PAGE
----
Add these to your fall food plot approach in preparation for the season’s start.
Though nutritional value is at the top of spring food plot objective lists (so that deer have enough food to get them through summer), fall food plots are typically meant to attract deer leading into and during the hunting season.
August, contrary to what a basic planting understanding would tell you, is a great time to plant certain crops that can really make a difference.
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Whether your spring food plots didn’t quite perform the way you wanted them to, or you’r just getting started planting in a hunting area, consider these strategies and suggestions to make the most of it before hunting season begins.
Hearty, healthy, and relatively inexpensive, oats can be a harbinger of great hunting success if they’re planted in August.
They are a versatile plant, and often grow quickly with even the littlest bit of care. In fact, there are even frost-resistant oat seeds available from certain companies for northern states that can possibly freeze over before the winter officially arrives.
Soybeans are a deer favorite. Though they might not reach maturity before the end of the season, Whitetails love the early green shoots and leaves that emerge from the ground relatively quick.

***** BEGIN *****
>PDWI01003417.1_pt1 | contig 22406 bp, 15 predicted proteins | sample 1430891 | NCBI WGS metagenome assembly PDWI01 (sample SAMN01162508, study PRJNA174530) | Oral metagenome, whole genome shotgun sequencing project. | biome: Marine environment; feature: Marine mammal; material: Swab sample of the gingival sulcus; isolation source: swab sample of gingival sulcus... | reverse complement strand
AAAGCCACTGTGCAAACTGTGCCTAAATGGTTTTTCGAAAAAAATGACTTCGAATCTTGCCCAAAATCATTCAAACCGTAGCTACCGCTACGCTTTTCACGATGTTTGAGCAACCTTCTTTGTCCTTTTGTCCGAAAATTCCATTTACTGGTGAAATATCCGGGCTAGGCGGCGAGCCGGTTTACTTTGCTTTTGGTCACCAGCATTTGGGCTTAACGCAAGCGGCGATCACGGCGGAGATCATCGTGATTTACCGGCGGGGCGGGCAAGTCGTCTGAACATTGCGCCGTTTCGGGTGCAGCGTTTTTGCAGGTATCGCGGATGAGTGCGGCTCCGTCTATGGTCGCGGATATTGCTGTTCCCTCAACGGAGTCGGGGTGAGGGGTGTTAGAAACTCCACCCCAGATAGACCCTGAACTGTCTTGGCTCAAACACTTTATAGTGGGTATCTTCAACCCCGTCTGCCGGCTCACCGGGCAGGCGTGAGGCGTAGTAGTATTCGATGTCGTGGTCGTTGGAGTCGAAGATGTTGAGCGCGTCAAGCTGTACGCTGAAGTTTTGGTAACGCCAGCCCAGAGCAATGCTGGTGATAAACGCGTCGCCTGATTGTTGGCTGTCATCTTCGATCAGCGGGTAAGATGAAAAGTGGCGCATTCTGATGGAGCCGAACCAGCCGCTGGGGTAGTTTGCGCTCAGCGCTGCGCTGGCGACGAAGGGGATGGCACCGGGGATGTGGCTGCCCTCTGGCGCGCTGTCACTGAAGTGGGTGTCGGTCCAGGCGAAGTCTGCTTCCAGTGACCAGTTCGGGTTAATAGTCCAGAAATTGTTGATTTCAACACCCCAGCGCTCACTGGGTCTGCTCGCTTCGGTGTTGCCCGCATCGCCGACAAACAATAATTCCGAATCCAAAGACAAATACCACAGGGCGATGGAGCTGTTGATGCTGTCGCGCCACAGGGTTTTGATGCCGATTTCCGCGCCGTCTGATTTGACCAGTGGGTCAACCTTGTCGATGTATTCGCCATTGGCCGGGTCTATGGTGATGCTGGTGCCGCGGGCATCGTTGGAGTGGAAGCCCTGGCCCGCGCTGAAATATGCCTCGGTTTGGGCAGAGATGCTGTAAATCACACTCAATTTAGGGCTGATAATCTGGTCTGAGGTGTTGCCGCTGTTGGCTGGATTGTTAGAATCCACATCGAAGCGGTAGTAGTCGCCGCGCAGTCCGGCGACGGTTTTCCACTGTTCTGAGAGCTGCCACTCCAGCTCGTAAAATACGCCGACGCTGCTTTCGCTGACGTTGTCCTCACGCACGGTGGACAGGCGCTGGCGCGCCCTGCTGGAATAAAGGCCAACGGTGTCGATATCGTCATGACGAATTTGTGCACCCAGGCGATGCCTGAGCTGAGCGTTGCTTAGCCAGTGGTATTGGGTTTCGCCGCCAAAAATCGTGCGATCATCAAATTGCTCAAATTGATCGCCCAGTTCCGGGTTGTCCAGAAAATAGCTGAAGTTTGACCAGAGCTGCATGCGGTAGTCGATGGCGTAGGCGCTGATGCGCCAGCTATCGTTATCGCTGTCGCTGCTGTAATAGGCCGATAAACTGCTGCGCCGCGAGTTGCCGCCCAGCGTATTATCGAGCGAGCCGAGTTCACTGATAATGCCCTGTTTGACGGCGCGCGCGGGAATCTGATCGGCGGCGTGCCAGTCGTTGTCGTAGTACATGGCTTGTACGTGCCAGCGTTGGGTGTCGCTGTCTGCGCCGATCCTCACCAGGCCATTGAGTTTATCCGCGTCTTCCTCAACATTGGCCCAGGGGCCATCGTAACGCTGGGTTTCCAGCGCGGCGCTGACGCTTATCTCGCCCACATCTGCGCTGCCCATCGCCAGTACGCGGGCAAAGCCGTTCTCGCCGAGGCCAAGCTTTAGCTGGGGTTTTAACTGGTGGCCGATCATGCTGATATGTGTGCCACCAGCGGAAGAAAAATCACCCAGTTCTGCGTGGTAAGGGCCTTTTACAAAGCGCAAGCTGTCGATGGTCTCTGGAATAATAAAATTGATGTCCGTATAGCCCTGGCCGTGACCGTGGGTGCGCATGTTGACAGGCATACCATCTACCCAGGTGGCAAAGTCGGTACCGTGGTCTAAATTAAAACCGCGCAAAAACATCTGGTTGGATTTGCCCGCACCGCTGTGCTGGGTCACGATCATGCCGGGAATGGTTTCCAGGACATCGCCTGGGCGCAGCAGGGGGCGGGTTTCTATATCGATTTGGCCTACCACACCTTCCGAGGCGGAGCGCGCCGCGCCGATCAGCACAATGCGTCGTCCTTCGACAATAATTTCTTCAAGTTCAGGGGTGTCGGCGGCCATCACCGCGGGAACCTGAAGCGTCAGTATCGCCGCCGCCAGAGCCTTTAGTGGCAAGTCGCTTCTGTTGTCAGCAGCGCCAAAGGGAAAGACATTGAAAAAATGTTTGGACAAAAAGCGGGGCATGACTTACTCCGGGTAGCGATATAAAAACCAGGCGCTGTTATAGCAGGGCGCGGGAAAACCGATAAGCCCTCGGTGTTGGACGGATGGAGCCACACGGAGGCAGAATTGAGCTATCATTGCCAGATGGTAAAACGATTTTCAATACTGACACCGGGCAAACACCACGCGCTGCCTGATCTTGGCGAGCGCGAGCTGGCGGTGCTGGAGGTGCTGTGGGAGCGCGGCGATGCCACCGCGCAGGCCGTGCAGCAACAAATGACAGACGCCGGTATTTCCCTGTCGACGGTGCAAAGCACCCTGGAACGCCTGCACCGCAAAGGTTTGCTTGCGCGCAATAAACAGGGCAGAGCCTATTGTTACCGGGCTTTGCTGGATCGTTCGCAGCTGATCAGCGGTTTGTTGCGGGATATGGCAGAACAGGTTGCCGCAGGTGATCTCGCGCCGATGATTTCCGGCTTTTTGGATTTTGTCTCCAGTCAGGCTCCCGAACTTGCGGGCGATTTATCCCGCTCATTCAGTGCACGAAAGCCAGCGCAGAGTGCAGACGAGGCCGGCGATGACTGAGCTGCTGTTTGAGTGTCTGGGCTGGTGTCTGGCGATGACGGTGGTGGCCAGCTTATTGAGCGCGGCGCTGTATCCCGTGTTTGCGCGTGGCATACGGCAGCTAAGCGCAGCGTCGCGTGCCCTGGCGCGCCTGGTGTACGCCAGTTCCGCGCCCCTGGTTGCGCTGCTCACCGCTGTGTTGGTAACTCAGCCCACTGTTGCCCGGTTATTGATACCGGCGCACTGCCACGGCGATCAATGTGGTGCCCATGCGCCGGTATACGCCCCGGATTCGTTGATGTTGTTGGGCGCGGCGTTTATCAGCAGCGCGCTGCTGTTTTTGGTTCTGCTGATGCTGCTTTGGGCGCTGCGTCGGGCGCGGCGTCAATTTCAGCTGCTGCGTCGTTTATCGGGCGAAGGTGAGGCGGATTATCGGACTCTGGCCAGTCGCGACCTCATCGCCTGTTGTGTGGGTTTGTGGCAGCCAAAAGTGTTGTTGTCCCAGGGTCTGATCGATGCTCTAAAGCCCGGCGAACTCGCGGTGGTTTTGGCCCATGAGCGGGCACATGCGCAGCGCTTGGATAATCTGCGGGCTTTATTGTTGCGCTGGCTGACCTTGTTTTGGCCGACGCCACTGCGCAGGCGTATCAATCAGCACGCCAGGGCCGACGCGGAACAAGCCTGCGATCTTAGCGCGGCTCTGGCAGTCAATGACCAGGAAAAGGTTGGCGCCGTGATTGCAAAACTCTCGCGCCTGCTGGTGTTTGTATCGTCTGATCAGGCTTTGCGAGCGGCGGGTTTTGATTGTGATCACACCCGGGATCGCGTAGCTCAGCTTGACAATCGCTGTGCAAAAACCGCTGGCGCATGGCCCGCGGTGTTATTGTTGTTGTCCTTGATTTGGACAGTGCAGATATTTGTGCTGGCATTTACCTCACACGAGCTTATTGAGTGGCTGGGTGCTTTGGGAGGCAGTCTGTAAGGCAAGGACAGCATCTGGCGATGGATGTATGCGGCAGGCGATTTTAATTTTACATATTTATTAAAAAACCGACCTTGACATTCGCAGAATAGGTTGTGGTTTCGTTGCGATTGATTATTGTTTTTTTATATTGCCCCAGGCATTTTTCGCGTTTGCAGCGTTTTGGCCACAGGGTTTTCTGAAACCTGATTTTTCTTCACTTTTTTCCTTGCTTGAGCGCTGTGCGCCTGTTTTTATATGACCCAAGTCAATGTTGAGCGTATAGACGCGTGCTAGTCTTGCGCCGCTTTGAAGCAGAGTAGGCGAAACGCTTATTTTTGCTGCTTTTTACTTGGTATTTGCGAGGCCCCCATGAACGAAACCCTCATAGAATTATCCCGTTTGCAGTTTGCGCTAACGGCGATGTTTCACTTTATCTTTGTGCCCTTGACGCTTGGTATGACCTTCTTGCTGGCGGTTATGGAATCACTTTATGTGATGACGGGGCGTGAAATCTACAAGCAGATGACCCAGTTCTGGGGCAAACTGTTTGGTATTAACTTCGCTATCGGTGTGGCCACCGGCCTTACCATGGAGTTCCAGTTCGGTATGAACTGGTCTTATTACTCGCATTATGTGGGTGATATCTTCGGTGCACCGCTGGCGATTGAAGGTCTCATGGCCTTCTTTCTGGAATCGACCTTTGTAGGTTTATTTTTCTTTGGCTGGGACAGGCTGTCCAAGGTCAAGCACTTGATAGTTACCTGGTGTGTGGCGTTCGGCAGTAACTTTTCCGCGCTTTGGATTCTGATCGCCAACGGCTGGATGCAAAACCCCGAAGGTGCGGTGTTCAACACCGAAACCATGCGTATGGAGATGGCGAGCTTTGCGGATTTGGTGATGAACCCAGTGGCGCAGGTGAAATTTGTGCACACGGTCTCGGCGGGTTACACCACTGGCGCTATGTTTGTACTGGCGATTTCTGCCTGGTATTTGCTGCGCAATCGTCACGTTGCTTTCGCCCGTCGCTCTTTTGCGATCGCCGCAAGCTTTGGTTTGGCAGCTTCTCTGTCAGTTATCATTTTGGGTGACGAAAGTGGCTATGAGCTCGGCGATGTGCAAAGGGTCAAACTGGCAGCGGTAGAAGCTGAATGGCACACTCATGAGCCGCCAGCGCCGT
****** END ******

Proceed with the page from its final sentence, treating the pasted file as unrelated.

It’s not a common choice in lots of parts of the country, but if you’re able to procure some soybean seeds, you might just come to find your hunting property is the only place where deer can track them down. When the rut begins and does cruise by the soybean field to munch the day away, bucks will be right behind.
Yes, it’s a spring plant, but plenty of locations across the US can produce good luck when it comes to planting fall clover. Protein-packed and as green as ever, clover has long been understood as a deer magnet.
The unfortunate thing is that clover is a bit picky, and sometimes takes a full year to completely develop. The perennial will be well worth planting, and hopefully come back stronger year after year.
Use chicory as a supplement to other crops, and you’ll appreciate its ability to thrive under some pretty extreme conditions.
If you’re liberal with the seeding process and you use it in addition to others, you can count on three to five years of sustained growth from a typical chicory crop.
What other plants have you added to your food plots this fall?